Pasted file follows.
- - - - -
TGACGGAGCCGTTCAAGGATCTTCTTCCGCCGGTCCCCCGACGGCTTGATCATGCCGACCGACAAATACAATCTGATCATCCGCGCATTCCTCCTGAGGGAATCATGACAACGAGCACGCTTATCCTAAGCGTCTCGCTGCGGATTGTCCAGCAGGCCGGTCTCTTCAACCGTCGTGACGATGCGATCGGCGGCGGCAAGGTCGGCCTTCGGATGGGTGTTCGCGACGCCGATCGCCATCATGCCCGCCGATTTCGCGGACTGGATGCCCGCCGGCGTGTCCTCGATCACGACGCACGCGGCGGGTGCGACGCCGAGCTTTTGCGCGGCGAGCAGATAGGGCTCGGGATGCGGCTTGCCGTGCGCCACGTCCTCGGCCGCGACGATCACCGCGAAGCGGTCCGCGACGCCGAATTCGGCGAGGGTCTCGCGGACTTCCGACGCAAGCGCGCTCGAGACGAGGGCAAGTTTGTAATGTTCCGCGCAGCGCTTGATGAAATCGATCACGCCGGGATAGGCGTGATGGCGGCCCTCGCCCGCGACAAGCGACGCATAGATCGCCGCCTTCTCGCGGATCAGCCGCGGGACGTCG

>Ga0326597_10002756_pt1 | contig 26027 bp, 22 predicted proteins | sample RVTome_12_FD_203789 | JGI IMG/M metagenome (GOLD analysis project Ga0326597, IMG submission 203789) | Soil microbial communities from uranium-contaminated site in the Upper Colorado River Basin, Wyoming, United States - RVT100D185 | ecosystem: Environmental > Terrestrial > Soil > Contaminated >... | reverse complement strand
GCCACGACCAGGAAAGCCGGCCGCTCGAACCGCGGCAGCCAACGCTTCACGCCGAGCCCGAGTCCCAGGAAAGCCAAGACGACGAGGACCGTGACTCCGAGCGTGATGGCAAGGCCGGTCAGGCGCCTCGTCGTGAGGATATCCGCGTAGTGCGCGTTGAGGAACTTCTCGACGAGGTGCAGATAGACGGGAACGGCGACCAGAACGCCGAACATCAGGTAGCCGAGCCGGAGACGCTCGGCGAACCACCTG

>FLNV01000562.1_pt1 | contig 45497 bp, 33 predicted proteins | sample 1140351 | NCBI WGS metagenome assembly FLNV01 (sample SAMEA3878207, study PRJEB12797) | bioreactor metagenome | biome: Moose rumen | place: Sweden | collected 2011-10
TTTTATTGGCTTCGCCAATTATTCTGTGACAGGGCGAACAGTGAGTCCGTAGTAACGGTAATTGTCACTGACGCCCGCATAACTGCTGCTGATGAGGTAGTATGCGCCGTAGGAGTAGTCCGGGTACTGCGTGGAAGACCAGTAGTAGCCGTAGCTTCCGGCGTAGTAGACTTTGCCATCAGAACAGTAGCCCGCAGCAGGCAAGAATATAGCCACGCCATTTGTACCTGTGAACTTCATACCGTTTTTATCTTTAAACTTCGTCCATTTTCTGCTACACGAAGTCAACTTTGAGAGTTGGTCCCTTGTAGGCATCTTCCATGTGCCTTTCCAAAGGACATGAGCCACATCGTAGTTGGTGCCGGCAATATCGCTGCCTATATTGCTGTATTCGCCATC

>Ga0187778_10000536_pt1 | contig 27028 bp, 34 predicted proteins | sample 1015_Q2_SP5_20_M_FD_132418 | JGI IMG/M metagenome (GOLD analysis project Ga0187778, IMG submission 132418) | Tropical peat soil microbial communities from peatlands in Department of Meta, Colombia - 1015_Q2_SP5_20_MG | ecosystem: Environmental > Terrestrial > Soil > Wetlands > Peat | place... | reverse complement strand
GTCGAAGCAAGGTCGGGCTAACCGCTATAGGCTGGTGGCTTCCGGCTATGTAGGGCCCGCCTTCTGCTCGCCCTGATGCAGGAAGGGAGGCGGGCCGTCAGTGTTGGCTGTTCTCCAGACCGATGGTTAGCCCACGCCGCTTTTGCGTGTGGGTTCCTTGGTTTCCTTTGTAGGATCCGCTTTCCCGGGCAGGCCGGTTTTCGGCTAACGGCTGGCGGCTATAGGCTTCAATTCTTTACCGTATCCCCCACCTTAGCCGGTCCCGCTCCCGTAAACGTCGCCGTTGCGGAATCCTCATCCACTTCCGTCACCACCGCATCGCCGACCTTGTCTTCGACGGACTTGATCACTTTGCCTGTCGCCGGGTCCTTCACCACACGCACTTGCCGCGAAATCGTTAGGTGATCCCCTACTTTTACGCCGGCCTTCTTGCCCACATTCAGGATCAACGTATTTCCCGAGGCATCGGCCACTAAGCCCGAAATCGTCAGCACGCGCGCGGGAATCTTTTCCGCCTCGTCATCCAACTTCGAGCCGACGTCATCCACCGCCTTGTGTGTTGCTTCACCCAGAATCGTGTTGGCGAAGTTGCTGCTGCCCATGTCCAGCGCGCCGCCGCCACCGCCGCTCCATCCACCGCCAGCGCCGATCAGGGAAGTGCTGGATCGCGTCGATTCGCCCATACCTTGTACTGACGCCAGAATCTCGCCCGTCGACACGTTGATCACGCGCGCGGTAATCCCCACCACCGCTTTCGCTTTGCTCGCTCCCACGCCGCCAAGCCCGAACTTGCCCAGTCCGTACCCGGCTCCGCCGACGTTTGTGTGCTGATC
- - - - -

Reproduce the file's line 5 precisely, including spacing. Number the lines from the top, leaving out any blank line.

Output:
TTTTATTGGCTTCGCCAATTATTCTGTGACAGGGCGAACAGTGAGTCCGTAGTAACGGTAATTGTCACTGACGCCCGCATAACTGCTGCTGATGAGGTAGTATGCGCCGTAGGAGTAGTCCGGGTACTGCGTGGAAGACCAGTAGTAGCCGTAGCTTCCGGCGTAGTAGACTTTGCCATCAGAACAGTAGCCCGCAGCAGGCAAGAATATAGCCACGCCATTTGTACCTGTGAACTTCATACCGTTTTTATCTTTAAACTTCGTCCATTTTCTGCTACACGAAGTCAACTTTGAGAGTTGGTCCCTTGTAGGCATCTTCCATGTGCCTTTCCAAAGGACATGAGCCACATCGTAGTTGGTGCCGGCAATATCGCTGCCTATATTGCTGTATTCGCCATC